It’s that time of year again: sending in the last of the grad-school reference letters. Over time, my answers to students who request grad school reference letters, particularly for PhD programs, have become more and more emphatic: don’t do it. It doesn’t matter how smart you are, or how good your grades have been.
The job market for political science PhD’s is abysmal. It has long been pretty poor, though nowhere near as bad as that for historians and philosophers. But following the 2008 recession, the market has simply collapsed. At this point, there is such a backlog of underplaced and unemployed political science PhD’s that even a strong economic recovery, with its concomitant benefits for state budgets, can never clear it. Speaking from personal experience, you now need to have a better record (in an “annual average productivity” sense) to get an entry-level assistant professor job in political science at a directional state college than to get tenure at a Carnegie Very High Research institution.
If you get a political science PhD, you should be aware that you are buying a lottery ticket. If your number manages to come up — but it probably won’t — you can get a tenure-track job — eventually. Otherwise, you should see your five, six, or seven years of postgraduate education as a consumption good, and prepare your resume for entry-level private industry jobs. Then, if you’re one of the few lucky ones to get a tenure-track job, you might not get tenure. That used to mean that you dropped down to a lower-ranked institution and started over. Now it means that you have to change careers.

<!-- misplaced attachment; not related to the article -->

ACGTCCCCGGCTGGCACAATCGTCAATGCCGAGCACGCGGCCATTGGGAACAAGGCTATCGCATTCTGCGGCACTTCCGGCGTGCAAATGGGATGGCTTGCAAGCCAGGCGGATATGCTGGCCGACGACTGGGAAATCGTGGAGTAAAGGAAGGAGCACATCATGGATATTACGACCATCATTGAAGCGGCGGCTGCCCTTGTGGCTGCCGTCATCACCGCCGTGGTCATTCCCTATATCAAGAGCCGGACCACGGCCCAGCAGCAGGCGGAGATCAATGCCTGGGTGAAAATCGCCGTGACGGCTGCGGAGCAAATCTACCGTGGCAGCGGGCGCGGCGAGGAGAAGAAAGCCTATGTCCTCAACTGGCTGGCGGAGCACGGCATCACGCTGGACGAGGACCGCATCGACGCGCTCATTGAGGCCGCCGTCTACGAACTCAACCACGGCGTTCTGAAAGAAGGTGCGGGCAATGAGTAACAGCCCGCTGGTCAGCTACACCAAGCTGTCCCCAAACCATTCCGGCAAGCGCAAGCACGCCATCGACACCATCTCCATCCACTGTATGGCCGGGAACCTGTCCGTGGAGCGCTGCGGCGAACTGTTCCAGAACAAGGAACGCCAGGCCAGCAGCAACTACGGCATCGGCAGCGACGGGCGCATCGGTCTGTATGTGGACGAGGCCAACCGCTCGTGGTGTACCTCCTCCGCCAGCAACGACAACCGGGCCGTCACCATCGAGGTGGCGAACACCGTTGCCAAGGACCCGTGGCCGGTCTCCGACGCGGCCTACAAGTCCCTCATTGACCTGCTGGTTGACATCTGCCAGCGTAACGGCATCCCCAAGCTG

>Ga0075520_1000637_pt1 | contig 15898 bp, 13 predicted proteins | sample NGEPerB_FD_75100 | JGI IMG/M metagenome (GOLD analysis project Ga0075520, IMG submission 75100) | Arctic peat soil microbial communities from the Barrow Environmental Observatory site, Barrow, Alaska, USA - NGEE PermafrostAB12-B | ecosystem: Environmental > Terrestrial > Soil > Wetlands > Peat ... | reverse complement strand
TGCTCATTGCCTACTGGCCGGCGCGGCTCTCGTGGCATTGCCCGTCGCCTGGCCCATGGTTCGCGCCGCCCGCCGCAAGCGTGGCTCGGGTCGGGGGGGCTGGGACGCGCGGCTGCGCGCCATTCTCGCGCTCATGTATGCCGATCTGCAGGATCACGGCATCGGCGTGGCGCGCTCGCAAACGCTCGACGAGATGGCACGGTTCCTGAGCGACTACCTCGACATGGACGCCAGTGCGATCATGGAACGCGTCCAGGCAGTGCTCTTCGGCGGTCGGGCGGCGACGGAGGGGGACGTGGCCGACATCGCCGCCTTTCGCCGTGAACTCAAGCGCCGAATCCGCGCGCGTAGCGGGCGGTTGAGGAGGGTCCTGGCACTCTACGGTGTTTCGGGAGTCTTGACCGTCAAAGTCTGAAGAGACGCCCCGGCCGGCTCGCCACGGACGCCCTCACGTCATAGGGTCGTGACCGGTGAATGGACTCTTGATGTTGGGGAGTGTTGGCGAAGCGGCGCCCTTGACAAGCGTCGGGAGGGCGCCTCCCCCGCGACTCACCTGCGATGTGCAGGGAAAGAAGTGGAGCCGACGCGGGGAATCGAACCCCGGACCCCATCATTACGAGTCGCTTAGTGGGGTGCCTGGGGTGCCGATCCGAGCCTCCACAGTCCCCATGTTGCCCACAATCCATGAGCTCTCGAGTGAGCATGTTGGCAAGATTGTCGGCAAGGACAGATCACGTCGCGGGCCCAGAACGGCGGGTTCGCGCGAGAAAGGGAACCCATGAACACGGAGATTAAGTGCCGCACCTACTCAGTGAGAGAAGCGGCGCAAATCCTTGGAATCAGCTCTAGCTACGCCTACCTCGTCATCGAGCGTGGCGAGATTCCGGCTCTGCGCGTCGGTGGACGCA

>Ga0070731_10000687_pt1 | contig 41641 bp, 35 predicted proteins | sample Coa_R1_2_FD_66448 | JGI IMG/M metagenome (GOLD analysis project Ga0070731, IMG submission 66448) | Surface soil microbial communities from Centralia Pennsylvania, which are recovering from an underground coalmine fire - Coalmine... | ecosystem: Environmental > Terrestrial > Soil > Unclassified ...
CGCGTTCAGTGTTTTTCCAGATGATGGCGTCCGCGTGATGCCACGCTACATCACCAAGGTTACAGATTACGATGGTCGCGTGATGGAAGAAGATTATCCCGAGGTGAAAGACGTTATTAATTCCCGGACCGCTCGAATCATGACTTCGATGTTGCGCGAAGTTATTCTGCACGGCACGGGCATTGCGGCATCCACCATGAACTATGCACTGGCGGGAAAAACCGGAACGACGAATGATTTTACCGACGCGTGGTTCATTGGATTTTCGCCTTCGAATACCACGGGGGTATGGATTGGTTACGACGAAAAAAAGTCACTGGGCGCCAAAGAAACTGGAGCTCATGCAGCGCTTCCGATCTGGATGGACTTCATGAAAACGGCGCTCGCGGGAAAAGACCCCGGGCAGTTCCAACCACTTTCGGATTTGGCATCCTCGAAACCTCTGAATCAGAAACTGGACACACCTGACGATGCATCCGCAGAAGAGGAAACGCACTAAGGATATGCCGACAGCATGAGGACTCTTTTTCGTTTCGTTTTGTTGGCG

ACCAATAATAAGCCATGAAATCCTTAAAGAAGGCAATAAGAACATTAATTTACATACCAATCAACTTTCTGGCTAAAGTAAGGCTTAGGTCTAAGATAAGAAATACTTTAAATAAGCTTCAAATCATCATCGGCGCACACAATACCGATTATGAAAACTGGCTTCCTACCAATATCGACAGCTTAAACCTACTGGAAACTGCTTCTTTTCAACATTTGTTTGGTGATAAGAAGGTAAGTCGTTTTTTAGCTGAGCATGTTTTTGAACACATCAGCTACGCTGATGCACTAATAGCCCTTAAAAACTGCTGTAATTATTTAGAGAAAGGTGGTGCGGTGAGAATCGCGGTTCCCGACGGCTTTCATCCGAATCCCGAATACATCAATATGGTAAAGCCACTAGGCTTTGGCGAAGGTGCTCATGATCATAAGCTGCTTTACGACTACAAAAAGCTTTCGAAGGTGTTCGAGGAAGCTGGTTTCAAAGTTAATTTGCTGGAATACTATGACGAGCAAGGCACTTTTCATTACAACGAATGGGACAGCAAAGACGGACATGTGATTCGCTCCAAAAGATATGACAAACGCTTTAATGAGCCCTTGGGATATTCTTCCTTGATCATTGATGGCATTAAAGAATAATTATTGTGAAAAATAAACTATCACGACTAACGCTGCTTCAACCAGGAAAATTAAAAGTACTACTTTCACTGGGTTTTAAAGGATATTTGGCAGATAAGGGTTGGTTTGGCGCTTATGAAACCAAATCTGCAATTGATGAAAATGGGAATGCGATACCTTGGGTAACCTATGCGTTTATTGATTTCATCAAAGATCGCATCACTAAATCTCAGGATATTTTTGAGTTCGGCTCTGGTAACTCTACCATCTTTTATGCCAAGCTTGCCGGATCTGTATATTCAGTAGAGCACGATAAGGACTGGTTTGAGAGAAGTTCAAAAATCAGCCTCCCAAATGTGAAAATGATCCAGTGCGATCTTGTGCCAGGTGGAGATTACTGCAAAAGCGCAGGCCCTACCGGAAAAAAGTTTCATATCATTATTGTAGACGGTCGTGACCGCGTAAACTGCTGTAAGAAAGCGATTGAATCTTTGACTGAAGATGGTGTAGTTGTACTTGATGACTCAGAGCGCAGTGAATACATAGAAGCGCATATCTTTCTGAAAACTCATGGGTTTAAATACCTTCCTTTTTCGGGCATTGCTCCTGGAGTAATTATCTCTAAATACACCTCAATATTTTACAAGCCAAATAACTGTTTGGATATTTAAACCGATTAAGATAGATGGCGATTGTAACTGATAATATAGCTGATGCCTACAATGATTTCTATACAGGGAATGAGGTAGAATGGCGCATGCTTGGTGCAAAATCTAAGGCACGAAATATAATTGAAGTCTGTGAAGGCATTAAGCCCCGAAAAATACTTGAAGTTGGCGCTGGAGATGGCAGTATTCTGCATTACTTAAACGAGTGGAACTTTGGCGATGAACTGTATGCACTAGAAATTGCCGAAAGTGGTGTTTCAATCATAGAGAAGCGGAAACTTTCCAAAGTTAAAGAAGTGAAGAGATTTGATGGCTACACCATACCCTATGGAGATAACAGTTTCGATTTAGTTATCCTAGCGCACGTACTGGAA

It’s not just PhD programs that aren’t worth it any more. Law school applications have plummeted. Full-time MBA’s in the United States are of doubtful value at best, especially when opportunity cost is considered. Even medical degrees are now a huge financial risk.
Instead of going to graduate school, students would be better advised to do more with their undergraduate degrees. The value of studying math is difficult to overstate. From engineering to biomedicine to insurance and finance, understanding calculus and advanced statistics opens doors. This is true regardless of whether a BA is useful mostly for human capital development or for signaling (math is hard for most people). I recommend a minor in math to most undergraduates. Alternatively, computer programming and web development can be self-taught — you don’t even need to go to college.
In the end, I break down and write the reference letters and wish my students the best. I want them to succeed. I just know that most of them won’t. If you’re early enough in your education to avoid making the mistake that all too many of us have made, take my advice: don’t go to grad school.